Retinal vascular occlusions (RVO) are a group of disorders interrupting the normal blood flow of the retina. There are two types of blood vessels which may become occluded, or stopped. Both retinal veins and arteries are affected.
A central retinal vein occlusion is depicted in the featured image.
There are two types of retinal vein occlusions;
- Branch Retinal Vein Occlusions (BRVO)
- Central Retinal Vein Occlusions (CRVO)
The two differ by the amount of retina that is actually involved. A branch retinal vein occlusion is also known as a “hemi” retinal vein occlusion, hence, it involves 50% or less of the retina. The central retinal vein occlusion is larger and involves the entire retina.
The visual prognosis is better for the BRVO compared to the CRVO.
There are two types of retinal artery occlusions;
- Branch Retinal Artery Occlusion (BRAO)
- Central Retinal Artery Occlusion (CRAO)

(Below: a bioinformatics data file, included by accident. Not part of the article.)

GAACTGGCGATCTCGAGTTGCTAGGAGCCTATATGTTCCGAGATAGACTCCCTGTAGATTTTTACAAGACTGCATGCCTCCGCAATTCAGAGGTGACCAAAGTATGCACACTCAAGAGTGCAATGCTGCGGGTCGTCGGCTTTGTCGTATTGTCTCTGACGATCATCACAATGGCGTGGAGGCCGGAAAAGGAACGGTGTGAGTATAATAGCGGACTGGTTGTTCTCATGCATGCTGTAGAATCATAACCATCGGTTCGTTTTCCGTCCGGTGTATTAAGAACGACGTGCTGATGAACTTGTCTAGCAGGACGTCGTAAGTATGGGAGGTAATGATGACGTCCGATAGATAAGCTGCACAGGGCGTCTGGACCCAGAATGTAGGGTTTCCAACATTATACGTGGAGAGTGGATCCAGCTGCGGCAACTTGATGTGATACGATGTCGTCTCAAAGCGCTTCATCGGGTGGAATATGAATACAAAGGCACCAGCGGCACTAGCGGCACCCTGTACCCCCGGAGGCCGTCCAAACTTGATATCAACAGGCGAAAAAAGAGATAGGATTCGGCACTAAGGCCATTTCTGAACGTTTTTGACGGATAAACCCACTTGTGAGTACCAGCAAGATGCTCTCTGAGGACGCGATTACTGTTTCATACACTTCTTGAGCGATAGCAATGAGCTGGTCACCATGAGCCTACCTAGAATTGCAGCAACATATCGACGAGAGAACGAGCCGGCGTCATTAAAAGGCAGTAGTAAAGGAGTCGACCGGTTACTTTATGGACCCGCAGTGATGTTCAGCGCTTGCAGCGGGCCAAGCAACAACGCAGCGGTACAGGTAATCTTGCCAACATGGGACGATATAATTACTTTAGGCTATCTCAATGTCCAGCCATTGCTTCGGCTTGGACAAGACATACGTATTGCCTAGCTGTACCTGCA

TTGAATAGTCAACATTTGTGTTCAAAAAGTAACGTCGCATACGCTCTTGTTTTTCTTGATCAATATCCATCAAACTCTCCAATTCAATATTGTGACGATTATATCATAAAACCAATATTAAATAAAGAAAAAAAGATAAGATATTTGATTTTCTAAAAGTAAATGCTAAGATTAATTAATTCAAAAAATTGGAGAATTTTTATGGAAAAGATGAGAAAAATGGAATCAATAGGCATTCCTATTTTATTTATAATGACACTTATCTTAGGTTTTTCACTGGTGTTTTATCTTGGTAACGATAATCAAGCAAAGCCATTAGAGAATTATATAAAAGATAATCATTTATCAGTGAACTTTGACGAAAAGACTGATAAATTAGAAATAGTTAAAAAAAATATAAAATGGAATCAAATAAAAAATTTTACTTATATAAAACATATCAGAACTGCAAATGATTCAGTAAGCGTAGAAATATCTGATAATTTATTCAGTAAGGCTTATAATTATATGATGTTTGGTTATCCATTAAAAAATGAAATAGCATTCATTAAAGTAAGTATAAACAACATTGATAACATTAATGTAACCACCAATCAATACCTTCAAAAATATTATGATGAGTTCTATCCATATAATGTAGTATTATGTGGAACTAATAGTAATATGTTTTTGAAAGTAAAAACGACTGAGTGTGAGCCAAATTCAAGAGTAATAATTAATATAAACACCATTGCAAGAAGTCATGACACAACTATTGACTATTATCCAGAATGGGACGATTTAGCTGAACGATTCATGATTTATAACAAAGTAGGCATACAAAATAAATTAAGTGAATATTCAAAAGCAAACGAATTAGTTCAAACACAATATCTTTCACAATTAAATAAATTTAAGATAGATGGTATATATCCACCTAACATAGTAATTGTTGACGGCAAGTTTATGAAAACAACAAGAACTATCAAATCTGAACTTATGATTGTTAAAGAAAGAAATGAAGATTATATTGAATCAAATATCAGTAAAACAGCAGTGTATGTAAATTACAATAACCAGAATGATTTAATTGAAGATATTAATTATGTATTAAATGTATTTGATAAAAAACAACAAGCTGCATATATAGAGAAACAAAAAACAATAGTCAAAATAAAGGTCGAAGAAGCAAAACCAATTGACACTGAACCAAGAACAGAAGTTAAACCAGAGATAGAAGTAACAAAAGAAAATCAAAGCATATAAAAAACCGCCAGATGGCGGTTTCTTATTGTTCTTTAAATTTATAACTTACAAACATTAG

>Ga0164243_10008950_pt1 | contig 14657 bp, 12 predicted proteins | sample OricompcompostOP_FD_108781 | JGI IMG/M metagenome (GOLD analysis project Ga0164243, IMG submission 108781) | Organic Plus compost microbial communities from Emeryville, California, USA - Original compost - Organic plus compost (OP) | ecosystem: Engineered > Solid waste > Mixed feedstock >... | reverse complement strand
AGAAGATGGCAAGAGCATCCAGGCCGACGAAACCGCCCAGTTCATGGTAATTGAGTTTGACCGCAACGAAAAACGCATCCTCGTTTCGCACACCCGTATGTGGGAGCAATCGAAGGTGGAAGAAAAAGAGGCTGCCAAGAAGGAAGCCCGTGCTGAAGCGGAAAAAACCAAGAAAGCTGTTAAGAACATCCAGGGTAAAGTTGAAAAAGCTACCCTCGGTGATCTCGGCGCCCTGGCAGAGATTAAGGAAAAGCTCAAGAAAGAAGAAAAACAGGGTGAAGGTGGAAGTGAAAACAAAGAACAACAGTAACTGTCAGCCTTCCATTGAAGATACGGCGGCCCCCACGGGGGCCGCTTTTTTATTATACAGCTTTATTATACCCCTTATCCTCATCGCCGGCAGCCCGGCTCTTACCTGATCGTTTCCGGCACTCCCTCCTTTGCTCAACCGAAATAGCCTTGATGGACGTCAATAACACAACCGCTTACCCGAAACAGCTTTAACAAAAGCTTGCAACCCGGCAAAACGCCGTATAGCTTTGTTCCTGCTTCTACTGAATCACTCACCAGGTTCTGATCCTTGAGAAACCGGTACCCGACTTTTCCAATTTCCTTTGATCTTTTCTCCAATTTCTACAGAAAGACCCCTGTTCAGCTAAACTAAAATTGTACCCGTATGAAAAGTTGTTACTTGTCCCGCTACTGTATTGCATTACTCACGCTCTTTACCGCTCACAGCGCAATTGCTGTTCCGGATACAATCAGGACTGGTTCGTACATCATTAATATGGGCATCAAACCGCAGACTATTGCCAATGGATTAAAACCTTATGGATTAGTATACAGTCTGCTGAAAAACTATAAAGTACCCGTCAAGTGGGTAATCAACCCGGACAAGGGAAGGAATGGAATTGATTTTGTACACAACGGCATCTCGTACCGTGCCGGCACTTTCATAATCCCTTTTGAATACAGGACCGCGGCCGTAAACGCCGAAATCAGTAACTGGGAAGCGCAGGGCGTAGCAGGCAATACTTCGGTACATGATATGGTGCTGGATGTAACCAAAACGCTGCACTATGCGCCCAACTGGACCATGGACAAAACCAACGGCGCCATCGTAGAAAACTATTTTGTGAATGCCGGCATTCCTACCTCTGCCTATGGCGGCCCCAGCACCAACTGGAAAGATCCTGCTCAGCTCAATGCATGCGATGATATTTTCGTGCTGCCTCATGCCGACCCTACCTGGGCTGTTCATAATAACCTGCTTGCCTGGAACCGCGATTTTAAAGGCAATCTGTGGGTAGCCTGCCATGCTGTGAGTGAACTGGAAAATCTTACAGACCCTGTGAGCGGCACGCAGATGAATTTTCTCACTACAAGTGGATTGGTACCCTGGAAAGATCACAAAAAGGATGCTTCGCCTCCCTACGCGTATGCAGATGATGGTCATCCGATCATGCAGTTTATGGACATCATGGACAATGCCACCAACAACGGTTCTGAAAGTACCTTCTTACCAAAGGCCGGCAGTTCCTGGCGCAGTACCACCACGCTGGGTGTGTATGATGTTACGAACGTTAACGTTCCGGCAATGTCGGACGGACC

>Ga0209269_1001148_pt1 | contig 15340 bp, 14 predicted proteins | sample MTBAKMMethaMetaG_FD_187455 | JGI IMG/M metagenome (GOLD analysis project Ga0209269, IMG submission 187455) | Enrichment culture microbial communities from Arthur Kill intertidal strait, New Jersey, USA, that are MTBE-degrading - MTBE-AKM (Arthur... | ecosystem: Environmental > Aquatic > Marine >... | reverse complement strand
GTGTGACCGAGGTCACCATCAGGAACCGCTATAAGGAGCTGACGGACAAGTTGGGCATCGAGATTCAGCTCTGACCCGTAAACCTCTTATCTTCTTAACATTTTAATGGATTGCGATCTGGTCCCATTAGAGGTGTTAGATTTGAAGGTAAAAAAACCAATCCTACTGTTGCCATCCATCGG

As with vein occlusions, the distinction between BRAO and CRAO is the amount of retinal tissue involved. Artery occlusions generally have a worse prognosis compared to vein occlusions. In addition, an artery occlusion may be a sign of more serious cardiovascular/systemic disease.
Symptoms and Diagnosis of RVO
All types of occlusions share the same symptoms. The most common symptoms of retinal vascular occlusions (RVO) are sudden, painless loss of vision. It happens very quickly.
The best way to diagnose the type of retinal vascular occlusion is to see your eye doctor or retina specialist for a complete dilated eye exam. Additional testing including digital fundus photography, optical coherence tomography (OCT) and fluorescein angiography may be necessary.
Causes of Retinal Vascular Occlusions
Generally speaking, vein occlusions (both BRVO and CRVO) are caused by hardening of the arteries. Though these are soft veins, retinal veins and arteries cross over one another. At these intersections, the harder artery can press against the softer vein causing closure.
Artery occlusions are quite different. Usually a piece of cholesterol plaque can break off, usually from the carotid arteries of your neck, travel to the retina and plug a retinal artery.